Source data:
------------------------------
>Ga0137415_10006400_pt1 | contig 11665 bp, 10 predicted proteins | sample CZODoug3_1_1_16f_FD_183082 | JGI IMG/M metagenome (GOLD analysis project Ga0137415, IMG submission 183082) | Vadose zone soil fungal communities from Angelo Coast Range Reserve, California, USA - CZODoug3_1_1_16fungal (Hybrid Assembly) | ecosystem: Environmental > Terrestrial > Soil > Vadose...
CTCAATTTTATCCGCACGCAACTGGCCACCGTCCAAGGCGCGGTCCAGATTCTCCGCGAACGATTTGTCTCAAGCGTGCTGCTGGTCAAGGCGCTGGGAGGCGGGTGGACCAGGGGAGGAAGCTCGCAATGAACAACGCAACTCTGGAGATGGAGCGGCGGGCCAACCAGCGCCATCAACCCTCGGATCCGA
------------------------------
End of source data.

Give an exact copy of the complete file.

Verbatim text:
>Ga0137415_10006400_pt1 | contig 11665 bp, 10 predicted proteins | sample CZODoug3_1_1_16f_FD_183082 | JGI IMG/M metagenome (GOLD analysis project Ga0137415, IMG submission 183082) | Vadose zone soil fungal communities from Angelo Coast Range Reserve, California, USA - CZODoug3_1_1_16fungal (Hybrid Assembly) | ecosystem: Environmental > Terrestrial > Soil > Vadose...
CTCAATTTTATCCGCACGCAACTGGCCACCGTCCAAGGCGCGGTCCAGATTCTCCGCGAACGATTTGTCTCAAGCGTGCTGCTGGTCAAGGCGCTGGGAGGCGGGTGGACCAGGGGAGGAAGCTCGCAATGAACAACGCAACTCTGGAGATGGAGCGGCGGGCCAACCAGCGCCATCAACCCTCGGATCCGA